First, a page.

Also it is not a good idea to have missing join temperatures, eg in April 2005 for Cr(L); the Chemkin-IV manual is apparently in error about the default situation [thanks to Eric Boyer of PSU for this info].
Linking Structure And Chemical Name
Chemkin uses a flatfile database of thermodynamic information ("thermo.dat") on each species in the reaction mechanism; the naming convention for a species is unsatisfactory since it is difficult to be sure exactly which species is being referred to. We have developed a PHP web-page which reads a very lightly-edited thermo.dat file, eg:
and presents a fully linked result, employing the excellent JMol applet (which reads the x,y,z coordinates and connectivities in a named, eg PDB, MOl, XYZ, etc file). See for a demonstration of how it performs. Note that: the exclamation mark renders the rest of that line invisible to Chemkin; a comment line in other words. But PHP reads it and extracts molecular information from "benzaldehyde.pdb". the data is taken from Burcat's latest database; in reality this would be edited to replace the C6H11 names by the appropriate codenames such as t3hex6yl for trans 3-hexene 6-yl radical, etc. the C6H11 species chosen for this demonstration do not have CAS Registry Numbers the character length of their proper names would exceed that allowed by Chemkin applications; hence nicknames are unavoidable, the on-screen display can be cut'n'pasted for incorporation into a thermo database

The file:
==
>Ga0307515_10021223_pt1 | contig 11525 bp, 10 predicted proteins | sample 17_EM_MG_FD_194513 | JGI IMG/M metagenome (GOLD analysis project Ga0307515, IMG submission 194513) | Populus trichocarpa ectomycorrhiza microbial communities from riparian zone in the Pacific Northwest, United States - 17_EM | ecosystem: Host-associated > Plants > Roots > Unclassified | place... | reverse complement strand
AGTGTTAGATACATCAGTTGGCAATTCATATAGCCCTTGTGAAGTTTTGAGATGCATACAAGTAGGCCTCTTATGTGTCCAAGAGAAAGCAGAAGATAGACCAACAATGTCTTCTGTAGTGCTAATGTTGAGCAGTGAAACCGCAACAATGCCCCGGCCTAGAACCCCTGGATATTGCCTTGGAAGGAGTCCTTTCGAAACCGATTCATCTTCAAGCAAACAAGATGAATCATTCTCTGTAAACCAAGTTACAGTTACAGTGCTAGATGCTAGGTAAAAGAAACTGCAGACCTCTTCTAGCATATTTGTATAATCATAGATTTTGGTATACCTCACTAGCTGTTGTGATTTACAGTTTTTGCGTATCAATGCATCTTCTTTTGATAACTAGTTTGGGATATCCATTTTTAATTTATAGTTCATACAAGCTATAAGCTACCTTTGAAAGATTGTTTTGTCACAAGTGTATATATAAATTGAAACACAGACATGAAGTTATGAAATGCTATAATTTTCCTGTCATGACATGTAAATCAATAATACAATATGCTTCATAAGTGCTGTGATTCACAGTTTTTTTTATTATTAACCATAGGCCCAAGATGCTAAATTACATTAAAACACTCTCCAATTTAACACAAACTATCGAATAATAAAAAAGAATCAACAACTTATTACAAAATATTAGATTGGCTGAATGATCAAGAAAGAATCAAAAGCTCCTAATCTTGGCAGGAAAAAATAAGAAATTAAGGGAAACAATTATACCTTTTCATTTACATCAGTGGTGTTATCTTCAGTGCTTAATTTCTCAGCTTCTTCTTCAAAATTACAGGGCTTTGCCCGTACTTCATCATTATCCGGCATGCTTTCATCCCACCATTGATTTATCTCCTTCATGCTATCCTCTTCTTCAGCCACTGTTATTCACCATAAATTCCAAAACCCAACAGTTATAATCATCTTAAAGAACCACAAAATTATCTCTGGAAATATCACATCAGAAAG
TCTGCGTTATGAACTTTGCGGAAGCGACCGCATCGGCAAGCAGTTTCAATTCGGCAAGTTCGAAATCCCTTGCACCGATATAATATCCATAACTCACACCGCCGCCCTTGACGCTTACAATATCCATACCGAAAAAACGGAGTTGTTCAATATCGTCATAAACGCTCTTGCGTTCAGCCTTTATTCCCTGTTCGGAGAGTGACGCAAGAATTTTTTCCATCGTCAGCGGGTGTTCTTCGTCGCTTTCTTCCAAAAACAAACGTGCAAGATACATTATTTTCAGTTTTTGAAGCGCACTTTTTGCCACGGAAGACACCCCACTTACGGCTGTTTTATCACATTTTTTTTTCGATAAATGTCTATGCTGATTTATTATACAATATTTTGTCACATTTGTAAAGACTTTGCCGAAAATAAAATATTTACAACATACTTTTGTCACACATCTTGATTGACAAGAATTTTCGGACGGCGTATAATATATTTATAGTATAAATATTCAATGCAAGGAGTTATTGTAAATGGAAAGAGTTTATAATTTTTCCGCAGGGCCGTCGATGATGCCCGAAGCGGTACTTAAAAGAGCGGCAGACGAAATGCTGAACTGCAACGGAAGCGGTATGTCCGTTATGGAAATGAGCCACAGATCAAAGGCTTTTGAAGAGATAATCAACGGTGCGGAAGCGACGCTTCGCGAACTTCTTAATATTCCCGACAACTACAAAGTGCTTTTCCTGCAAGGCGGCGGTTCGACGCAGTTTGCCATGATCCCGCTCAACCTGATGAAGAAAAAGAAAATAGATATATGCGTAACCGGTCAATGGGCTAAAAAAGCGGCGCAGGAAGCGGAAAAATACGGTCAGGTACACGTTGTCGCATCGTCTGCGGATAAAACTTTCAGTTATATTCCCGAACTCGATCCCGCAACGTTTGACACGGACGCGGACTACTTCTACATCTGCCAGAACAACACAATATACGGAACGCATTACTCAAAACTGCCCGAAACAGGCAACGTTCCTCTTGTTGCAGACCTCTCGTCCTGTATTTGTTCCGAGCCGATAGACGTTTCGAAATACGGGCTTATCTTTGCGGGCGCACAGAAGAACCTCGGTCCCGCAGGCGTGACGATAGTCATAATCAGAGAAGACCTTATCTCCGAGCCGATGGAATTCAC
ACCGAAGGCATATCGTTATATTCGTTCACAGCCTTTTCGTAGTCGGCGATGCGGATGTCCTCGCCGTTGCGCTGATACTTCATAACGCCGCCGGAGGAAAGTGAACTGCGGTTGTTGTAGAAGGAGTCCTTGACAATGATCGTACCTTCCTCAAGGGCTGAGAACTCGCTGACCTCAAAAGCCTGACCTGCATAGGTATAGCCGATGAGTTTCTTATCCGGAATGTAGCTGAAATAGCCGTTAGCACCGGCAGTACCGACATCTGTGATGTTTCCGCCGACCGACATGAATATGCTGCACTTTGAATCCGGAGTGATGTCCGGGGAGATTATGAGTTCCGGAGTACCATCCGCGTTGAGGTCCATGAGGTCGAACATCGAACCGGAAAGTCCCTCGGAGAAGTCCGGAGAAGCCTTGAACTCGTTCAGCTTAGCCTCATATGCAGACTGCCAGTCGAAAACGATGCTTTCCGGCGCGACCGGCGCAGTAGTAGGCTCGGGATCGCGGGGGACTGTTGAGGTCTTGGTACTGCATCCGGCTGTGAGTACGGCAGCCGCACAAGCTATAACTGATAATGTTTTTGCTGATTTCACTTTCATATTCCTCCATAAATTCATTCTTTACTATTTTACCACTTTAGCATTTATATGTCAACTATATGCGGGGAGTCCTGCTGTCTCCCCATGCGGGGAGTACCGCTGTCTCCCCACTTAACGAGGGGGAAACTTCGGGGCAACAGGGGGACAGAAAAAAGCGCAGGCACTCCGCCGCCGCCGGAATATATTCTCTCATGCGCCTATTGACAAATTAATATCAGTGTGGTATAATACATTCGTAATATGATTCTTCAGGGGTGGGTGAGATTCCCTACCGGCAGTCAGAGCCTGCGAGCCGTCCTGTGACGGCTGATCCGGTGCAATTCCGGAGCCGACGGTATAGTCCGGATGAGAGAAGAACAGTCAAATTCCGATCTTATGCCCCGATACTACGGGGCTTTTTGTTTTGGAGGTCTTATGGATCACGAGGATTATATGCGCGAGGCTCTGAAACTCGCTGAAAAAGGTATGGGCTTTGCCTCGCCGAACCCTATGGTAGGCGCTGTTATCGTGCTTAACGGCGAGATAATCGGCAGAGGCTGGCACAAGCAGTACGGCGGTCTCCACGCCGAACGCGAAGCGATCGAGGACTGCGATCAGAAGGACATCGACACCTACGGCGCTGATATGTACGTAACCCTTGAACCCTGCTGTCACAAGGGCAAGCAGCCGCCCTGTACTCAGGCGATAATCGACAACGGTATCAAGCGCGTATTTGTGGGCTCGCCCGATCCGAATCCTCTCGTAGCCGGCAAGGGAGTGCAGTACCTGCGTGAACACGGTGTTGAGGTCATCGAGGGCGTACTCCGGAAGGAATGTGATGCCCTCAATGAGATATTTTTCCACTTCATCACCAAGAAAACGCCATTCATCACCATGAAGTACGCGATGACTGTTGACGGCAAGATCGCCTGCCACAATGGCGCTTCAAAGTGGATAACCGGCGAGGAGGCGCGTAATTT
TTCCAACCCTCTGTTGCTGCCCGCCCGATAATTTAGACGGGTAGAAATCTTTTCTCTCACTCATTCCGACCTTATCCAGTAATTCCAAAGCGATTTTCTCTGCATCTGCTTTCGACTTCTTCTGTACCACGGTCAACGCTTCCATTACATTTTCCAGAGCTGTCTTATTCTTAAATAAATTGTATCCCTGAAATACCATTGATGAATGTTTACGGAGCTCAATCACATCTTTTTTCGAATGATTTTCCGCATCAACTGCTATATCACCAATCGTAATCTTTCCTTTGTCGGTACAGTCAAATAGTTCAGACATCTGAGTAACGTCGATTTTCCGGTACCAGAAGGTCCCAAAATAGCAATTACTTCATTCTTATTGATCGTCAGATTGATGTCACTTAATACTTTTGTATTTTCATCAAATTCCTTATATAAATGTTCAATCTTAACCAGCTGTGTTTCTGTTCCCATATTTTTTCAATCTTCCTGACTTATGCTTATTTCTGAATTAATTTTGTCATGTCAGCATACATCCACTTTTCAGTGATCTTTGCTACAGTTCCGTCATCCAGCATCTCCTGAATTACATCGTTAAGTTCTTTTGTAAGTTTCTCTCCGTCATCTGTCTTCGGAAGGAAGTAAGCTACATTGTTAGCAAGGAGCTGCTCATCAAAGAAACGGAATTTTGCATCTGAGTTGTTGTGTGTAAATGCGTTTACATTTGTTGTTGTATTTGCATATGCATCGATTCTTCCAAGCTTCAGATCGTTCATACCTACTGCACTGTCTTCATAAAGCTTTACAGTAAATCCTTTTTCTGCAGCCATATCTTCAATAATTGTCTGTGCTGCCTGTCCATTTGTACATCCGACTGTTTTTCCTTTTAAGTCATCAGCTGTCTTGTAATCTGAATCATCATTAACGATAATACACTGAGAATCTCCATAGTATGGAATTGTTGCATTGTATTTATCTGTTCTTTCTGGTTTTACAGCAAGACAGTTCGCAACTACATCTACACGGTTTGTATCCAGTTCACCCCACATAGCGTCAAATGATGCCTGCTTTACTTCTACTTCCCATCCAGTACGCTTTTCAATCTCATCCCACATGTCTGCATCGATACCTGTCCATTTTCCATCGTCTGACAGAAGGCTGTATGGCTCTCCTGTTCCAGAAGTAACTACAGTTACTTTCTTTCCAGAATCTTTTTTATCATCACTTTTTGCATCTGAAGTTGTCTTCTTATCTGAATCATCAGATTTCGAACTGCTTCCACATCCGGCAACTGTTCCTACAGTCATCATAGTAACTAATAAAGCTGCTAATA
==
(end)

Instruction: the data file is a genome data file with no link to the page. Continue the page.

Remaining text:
A zipped copy of our PHP file is available; it needs to be changed to reflect your local environment.